As Ultrastu says do a thorough check on your adjustments.  I all fails then invest in one of the Hawke Airmax scopes with the side wheel adjustment and you will live in a different world. I have three of them set on my air rifles and 17hmr and they are brilliant for the the money.

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4 hours ago, Ultrastu said:

I believe  also that there is no parrelax  adjustment  on the front objective lens on your scope  

It maybe that it's factory set at 50 or maybe 100 yds meaning that it's like when u look at a 30 yd target on 9x that the image is out of focus ? And you have to wind down to something like 6 x to get it clear ?? 

Ideally the parrelax (focus )  would be set around 30 - 35 yds for your .177 sub 12 .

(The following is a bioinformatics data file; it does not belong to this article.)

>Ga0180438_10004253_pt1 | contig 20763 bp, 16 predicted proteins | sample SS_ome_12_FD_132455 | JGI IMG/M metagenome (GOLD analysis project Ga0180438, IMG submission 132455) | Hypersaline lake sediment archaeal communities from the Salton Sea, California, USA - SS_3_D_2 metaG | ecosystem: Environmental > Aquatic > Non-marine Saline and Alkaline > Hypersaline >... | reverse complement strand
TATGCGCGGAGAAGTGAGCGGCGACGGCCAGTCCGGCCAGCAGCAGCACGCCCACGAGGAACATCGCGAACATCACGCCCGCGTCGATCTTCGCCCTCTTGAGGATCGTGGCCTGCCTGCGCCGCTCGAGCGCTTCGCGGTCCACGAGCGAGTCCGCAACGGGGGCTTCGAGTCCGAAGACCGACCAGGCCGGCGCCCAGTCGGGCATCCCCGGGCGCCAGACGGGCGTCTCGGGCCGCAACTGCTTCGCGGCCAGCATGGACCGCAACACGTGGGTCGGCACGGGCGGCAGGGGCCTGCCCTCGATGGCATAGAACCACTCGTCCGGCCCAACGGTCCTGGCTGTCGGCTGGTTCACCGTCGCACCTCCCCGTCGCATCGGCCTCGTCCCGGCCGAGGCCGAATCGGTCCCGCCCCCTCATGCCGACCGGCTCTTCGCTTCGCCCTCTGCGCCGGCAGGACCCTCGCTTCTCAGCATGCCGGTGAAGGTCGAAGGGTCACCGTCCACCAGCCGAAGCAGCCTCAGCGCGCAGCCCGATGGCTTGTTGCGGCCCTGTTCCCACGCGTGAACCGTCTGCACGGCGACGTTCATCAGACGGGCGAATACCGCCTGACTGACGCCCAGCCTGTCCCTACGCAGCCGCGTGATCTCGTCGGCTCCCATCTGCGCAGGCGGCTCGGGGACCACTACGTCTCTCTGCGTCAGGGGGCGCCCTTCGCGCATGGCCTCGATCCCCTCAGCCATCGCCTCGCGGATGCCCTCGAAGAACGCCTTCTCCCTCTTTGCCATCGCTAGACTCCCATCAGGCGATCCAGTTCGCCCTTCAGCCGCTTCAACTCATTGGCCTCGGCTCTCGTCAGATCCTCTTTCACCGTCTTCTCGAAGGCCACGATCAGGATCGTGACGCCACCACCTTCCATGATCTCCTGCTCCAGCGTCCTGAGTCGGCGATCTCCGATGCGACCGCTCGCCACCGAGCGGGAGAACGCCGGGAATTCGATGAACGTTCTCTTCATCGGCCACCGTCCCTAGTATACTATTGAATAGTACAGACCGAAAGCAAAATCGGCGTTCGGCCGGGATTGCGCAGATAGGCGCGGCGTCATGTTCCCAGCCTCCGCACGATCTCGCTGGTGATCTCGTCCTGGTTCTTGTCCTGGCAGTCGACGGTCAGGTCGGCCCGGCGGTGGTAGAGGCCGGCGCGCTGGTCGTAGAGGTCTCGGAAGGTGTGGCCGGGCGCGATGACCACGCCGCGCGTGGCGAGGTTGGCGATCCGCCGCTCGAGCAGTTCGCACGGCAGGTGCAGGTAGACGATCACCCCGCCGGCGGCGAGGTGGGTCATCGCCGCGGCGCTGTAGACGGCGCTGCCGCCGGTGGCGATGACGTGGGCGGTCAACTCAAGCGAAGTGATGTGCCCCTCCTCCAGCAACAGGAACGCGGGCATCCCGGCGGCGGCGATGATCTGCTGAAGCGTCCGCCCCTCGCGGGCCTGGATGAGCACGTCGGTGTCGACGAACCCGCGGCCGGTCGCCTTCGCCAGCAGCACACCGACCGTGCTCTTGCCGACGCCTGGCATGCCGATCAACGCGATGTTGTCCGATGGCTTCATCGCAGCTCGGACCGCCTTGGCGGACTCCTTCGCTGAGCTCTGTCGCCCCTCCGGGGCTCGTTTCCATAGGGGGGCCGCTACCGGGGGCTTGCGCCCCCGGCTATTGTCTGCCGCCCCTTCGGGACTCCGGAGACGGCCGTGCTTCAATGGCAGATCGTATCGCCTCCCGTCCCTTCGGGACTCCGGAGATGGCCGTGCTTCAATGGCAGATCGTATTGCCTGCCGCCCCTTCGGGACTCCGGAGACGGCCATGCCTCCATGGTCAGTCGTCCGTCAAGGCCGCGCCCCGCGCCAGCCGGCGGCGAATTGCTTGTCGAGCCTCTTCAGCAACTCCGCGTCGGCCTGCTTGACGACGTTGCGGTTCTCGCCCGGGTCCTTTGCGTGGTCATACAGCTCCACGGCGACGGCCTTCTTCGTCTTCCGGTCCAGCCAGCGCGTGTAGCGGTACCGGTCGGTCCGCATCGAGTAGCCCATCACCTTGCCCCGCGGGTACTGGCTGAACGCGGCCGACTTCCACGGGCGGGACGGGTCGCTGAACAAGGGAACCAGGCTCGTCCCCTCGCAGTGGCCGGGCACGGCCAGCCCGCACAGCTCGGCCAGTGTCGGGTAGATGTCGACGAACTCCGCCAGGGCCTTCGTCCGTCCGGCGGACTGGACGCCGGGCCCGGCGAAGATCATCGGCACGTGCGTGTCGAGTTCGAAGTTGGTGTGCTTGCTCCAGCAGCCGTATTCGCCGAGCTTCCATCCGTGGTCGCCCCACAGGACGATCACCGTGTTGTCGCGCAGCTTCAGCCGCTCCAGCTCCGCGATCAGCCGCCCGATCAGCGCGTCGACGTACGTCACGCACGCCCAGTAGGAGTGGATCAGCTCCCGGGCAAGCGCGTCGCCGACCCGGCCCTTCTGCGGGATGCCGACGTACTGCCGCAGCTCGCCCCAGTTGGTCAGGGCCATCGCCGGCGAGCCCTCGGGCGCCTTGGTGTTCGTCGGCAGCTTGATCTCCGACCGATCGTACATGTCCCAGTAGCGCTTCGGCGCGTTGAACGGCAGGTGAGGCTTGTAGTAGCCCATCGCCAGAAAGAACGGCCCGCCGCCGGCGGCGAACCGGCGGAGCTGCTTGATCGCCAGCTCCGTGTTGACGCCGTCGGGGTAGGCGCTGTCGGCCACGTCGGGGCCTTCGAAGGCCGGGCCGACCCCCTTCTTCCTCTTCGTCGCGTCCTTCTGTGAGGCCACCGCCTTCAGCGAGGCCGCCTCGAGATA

This can be done on your scope by winding out wards the lens carrier on the objective lens .

Let me know if u want help doing this  ? 

Cheers 

 

That's where i'd start.

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Ditto. Buy a new Hawke 3-9x40 or whatever. I believe optics warehouse (without the space) are doing them for £90 including mounts, that the version with illuminated reticle. 

Some one once told me, "spend the money on the glass and the change on the rifle". Wish I'd listened. 

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Hi yes When I look at a 30 yd target on 9x the image and the cross hairs both clear BUT the target is very small so would appear to be clear. When adjusting the eye piece though you can make the image bigger and in turn even more clear as you can see more detail but  the cross hairs then become blurred

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On 30/12/2021 at 17:06, London Best said:

Are you sure you are looking through the right end of the scope?

A one inch target seen through a 9x scope looks to be 9 inches across. At thirty yards that must look huge.